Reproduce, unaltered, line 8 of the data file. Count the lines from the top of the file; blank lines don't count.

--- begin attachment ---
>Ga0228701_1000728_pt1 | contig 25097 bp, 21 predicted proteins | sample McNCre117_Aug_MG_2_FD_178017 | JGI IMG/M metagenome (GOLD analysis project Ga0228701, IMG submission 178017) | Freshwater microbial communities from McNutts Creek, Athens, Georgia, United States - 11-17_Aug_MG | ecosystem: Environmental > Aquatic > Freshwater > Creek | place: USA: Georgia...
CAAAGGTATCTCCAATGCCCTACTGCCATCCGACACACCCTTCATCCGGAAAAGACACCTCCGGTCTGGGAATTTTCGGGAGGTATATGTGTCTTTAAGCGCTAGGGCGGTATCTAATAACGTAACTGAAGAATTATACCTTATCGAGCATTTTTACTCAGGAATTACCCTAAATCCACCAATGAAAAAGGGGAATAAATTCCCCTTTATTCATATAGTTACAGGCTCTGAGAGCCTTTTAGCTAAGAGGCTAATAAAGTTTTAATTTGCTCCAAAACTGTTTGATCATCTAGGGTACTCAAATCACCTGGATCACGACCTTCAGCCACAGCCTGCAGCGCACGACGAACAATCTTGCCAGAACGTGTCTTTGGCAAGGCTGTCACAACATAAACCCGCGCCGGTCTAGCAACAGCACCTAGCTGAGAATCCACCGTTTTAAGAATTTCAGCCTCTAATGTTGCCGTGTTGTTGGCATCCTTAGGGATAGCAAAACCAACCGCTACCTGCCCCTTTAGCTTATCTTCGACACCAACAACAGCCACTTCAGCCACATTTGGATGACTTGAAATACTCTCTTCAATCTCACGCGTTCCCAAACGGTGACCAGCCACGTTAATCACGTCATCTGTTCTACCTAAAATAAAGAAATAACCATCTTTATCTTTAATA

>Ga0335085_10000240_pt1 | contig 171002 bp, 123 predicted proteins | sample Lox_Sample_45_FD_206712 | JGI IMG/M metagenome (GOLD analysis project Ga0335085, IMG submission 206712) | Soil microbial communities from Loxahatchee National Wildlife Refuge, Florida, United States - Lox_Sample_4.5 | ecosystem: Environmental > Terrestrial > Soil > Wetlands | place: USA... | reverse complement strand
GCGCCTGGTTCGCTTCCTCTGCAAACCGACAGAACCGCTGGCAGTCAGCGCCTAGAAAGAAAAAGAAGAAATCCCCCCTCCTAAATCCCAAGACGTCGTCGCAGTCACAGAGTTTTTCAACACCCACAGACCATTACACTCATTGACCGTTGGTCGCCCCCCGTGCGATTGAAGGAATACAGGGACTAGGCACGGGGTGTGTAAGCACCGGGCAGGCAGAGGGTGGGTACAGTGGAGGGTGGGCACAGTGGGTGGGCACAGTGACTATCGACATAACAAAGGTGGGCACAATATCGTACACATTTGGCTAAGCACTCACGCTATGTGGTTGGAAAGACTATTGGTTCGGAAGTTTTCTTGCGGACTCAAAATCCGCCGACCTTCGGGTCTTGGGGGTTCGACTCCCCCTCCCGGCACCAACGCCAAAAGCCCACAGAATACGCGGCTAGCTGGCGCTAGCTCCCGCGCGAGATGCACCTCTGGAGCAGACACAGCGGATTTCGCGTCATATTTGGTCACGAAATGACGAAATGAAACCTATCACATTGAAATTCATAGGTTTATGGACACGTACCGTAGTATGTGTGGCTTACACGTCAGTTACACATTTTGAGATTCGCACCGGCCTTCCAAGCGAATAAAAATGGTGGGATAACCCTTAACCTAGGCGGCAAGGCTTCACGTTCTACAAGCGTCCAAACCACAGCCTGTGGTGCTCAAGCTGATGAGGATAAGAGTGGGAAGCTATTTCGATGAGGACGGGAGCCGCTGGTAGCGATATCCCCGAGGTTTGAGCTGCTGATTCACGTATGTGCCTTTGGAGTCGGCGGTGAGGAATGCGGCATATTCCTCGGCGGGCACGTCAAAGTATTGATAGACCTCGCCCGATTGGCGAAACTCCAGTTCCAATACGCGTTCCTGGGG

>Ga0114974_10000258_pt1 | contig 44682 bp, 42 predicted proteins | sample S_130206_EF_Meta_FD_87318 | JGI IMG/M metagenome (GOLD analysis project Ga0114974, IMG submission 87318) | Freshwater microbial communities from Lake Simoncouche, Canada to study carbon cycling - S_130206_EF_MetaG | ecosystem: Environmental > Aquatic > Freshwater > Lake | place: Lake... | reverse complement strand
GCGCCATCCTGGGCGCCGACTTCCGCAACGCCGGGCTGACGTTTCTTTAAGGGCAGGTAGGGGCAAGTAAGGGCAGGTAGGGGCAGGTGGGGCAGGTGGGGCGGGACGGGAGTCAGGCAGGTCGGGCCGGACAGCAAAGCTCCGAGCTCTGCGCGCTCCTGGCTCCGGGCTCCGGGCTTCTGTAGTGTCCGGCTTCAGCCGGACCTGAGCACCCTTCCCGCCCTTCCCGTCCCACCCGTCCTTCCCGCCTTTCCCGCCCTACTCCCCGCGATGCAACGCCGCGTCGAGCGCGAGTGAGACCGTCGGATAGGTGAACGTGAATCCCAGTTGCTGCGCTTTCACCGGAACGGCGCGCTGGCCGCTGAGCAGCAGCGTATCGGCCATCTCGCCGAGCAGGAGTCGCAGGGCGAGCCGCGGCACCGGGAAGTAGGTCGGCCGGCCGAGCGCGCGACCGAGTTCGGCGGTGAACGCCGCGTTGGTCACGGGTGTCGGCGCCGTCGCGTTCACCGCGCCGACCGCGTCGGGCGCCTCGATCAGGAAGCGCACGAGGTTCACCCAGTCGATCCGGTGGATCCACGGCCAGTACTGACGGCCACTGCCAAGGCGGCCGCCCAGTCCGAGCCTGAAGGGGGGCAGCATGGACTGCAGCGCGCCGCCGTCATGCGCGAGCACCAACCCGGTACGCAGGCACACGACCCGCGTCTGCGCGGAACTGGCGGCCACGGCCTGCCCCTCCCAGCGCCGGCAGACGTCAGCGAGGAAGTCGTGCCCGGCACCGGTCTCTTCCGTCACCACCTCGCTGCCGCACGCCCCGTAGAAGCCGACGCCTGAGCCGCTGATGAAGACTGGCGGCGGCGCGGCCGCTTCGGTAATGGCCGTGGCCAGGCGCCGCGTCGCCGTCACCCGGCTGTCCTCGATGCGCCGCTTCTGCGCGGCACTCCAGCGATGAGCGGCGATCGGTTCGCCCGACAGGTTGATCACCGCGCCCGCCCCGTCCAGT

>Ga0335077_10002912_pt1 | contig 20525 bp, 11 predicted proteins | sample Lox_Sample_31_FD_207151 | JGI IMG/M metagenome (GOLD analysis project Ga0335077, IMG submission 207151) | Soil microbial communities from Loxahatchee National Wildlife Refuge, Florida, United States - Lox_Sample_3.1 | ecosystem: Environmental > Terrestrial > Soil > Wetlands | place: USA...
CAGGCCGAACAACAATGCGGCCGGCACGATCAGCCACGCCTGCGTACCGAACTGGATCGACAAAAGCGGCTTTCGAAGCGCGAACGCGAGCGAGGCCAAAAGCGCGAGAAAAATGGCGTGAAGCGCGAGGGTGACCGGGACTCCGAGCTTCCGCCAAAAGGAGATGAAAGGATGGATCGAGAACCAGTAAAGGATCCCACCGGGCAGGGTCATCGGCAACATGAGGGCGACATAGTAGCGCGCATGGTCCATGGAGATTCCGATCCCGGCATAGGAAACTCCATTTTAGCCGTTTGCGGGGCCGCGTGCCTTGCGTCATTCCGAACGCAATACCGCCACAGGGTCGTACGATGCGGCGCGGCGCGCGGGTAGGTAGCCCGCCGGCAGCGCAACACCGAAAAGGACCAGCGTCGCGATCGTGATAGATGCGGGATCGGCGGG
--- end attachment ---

CAGGCCGAACAACAATGCGGCCGGCACGATCAGCCACGCCTGCGTACCGAACTGGATCGACAAAAGCGGCTTTCGAAGCGCGAACGCGAGCGAGGCCAAAAGCGCGAGAAAAATGGCGTGAAGCGCGAGGGTGACCGGGACTCCGAGCTTCCGCCAAAAGGAGATGAAAGGATGGATCGAGAACCAGTAAAGGATCCCACCGGGCAGGGTCATCGGCAACATGAGGGCGACATAGTAGCGCGCATGGTCCATGGAGATTCCGATCCCGGCATAGGAAACTCCATTTTAGCCGTTTGCGGGGCCGCGTGCCTTGCGTCATTCCGAACGCAATACCGCCACAGGGTCGTACGATGCGGCGCGGCGCGCGGGTAGGTAGCCCGCCGGCAGCGCAACACCGAAAAGGACCAGCGTCGCGATCGTGATAGATGCGGGATCGGCGGG